I like my gadgets.
I have lots of headphones, audio devices, computers and game consoles. I like having the shiny new thing as much as the next guy. But interestingly, I have noted that right now my gizmo’s of choice are the decidedly less high tech items. I have been spending a good deal of time with my Kindle and my 15 year old Gameboy. This is while my iPad, Xbox and such sit unloved.
Now, the Kindle (or any e-reader) is just a modern way to read books. My love for it stems from the instant access to most any book I wish, along with a beautiful, lightweight form factor and inbuilt illumination perfect for bedtime reading. But I am still simply reading. A book is a book.
My Gameboy plays old games, at low resolution, on a tiny screen. But, oh what games! Yes, rose tinted glasses are no doubt playing their part, but I am still legitimately enjoying my time with Mario circa 1999. In this instance, my choice of gaming device is more connected with the game, not the flashiness of visuals or multitasking abilities of the console.
Now. Music. My argument falters here a little in some respects. I have always been very open about my love of high fidelity sound. But this doesn’t stop me enjoying MP3s on my car stereo or my tinny radio alarm clock each morning (just *five* more minutes…) As is so often stated – a good song on a bad stereo system will always trump a bad song in glorious hi-fi.
Now this argument of substance over style is heavily trodden. As such, I would like to deviate a little. When is good enough, good enough?
We are constantly asking, and receiving, more. In computing and gadgets, we are getting screens with ever increasing resolutions. Faster processors in all our devices. Bigger explosions and more realistic special effects in our movies and games. We are reaching a point where, for many of these aspects, people are calling for a time out – we are possibly going beyond ourselves and reaching negligible returns. Do we need more pixels per inch? Do we need more megapixels in our cameras?
Perhaps, just perhaps, we are reaching a turning point in technology where these things are getting “good enough” for most people. As such, the content creators can focus back on the fundamentals – story, scripting, composing, artistry – rather than chasing the ever moving target that is modern tech. For example, if display resolution stays still for 5 minutes, visual artists can focus more on the art than the frame.
Arguably, music has been there and come back again. CD introduced the market to 16bit high quality audio. Vinyl was pretty nifty in itself (and coming back around with some vigour!). “Super Audio CD” tried to push 24bit on the market. But, perhaps unsurprisingly, no one cared. In blind tests, people cannot tell the difference. 16bit CD is perfect for most home applications. And as stated, we have stepped back on the fidelity scale – MP3s have become dominant format, despite being a “lossy” format, with a lower fidelity of sound reproduction.
Displays on gadgets are now getting obscene compared with 10 or even 5 years ago. Before they are even ready for our homes, 4K “ultra-high-def” displays on 5 inch phones are heading our way. I am sure there are reasons beyond “just because” – split screen usage being the main argument touted – but we have stepped beyond the visual benefits of image reproduction. Apple introduced the nomenclature “Retina display” and in 5 short years we are far past this.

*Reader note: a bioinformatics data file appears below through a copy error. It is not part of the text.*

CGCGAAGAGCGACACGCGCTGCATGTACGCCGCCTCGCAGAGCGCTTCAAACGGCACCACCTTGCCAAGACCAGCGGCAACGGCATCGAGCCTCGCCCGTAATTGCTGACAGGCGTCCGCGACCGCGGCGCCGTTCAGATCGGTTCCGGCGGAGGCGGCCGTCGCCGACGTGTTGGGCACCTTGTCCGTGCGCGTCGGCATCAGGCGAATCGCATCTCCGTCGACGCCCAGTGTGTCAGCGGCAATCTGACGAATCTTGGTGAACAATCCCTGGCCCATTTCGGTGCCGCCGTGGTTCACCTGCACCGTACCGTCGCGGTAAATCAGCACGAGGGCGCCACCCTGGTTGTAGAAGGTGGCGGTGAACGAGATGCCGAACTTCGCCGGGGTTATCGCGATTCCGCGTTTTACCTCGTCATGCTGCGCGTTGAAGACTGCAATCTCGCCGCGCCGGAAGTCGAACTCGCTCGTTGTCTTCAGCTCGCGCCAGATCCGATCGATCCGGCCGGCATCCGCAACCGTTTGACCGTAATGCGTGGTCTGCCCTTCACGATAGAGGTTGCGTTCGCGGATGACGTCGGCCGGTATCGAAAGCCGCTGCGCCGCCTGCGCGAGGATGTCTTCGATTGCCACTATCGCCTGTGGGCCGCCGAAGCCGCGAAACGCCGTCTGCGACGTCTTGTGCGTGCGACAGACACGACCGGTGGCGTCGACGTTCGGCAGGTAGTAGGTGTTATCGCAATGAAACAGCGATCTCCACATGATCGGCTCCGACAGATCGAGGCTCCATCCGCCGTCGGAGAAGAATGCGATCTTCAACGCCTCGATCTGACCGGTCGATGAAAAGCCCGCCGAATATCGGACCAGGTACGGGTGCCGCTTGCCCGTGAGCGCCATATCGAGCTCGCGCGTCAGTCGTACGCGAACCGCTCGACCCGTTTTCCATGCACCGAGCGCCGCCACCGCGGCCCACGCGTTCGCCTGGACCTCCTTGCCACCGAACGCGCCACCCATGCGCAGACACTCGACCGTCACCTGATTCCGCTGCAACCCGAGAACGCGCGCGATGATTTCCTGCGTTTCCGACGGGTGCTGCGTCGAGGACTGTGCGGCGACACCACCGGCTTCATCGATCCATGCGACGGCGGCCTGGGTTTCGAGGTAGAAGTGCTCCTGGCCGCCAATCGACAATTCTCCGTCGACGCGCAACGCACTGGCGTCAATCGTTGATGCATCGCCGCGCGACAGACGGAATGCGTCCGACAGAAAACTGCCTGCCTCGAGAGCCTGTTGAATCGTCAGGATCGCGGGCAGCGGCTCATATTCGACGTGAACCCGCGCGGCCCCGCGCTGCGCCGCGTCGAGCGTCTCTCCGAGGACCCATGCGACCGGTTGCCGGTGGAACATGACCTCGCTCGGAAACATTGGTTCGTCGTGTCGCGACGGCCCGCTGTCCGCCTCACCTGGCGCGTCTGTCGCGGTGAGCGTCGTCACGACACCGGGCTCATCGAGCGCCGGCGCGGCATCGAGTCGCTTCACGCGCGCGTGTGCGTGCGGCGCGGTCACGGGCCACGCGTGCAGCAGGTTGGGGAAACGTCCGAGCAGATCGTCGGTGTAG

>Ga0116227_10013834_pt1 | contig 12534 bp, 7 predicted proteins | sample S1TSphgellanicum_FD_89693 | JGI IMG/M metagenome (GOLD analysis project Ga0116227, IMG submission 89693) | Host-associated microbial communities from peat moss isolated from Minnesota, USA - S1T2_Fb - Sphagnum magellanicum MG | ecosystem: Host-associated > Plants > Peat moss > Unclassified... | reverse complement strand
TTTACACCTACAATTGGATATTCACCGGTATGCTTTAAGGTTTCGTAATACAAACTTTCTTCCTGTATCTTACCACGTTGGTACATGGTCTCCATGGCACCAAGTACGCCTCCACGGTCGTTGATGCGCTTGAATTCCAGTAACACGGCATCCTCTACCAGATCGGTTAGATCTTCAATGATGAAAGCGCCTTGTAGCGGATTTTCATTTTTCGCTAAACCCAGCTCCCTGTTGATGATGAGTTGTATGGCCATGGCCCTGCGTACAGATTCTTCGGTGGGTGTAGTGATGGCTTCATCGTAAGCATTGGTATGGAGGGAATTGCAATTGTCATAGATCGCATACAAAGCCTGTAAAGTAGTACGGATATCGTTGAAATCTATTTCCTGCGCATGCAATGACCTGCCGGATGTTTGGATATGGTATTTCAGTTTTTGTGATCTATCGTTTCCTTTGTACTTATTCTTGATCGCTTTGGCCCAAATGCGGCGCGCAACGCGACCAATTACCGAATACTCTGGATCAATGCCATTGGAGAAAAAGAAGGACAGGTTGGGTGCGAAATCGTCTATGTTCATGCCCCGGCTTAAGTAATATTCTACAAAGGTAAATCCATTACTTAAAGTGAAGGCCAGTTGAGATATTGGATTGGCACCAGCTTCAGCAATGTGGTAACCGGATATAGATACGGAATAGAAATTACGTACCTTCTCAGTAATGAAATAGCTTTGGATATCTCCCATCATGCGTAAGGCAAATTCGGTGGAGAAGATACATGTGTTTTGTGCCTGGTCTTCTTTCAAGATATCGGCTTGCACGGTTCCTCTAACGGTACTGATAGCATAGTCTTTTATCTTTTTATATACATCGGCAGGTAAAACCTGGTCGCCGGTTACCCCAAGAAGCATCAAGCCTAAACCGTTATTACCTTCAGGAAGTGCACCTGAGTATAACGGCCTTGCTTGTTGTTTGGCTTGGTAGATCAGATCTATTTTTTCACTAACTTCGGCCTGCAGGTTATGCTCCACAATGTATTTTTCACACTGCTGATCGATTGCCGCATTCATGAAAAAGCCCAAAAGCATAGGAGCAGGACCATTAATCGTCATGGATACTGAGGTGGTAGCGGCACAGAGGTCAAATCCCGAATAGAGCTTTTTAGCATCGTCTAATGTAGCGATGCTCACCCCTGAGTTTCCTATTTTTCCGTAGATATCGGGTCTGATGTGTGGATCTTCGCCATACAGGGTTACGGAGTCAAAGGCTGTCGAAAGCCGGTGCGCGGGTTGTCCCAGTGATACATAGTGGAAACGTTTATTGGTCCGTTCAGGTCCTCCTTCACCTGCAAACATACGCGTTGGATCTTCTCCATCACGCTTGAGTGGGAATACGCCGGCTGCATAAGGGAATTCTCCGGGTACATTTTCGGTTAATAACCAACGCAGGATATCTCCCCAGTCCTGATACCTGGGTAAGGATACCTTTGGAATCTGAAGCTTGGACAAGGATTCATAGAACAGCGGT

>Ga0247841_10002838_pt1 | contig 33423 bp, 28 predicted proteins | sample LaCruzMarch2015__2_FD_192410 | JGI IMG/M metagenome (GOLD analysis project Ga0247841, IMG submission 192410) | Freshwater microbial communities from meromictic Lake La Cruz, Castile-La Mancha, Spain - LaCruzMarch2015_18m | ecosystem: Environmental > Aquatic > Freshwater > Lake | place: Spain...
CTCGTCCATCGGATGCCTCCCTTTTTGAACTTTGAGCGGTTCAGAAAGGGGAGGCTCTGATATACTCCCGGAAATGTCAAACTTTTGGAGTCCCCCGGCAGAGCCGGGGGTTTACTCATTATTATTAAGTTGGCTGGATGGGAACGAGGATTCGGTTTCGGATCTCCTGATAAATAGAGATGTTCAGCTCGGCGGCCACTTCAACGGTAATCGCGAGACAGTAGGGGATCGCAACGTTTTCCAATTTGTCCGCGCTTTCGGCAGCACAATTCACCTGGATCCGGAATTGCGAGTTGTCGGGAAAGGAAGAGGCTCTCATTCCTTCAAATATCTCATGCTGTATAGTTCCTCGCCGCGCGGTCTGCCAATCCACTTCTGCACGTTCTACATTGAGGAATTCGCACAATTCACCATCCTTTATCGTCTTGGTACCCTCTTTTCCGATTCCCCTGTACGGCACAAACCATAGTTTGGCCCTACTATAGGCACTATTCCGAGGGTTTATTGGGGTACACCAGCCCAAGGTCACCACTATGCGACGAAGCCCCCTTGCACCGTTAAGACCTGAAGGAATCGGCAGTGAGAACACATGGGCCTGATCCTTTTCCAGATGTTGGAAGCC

If we are reaching a plateau of fidelity, and importantly, accessible and affordable fidelity, perhaps content will come to the fore regardless of source.
Enter, stage right, the “Indies”
Music has always had a love affair with independent artists. Those divorced or never connected with the big labels. Small of budget but big of heart. And of course these smaller artists can be riskier and more unique than the mainstream players. More than ever home recording and affordable studio time is allowing the smaller fish (like myself!) to get their voice heard, and mass distribution via online vendors is now open to most anyone. Talk of the death of Record Labels is common, with publicity contracts being the new hotness, supplanting the traditional recording contract.
Videogames too are having a surge in Indie love. Last year, many videogame websites were pushing Indie releases alongside the big hitters for “game of the Year” left right and centre. These are games made by small teams with small budgets. But often, the themes and game play are far more fresh and inventive than the shooters and platformers from the giants of the software world. These smaller teams can take greater risks as the outlay is smaller. They can target a smaller pool, rather than casting a wide net across an ocean of mediocrity.
This works similarly in music. When an act is “pitched” at a market, time and money is spent and the label wants payback, quite understandably. Alas, this often means providing safe music; proven patterns that said market will lap up. The pop world has certainly fallen foul to this pattern for a few decades now. It is no wonder “pop” has become somewhat of a derogatory term.
I am not attacking or bemoaning technology. I love tech. The accessibility of decent technology is making it easier for smaller artistic teams to make a dent, and the internet is allowing this content to be distributed to market. It is not tech that needs to slow down, just the march for bigger specs for diminishing returns.
Perhaps this is something the market will dictate itself? If the big-budget games, Hollywood movies and music megastars start losing sales to the Indies, the market will adjust.
The hope is, in a truly open market, the consumer might start demanding more. More than just a repackaged version of a game, a movie or a music act we have bought into over and over. Spoon feeding is over; we have a buffet to explore!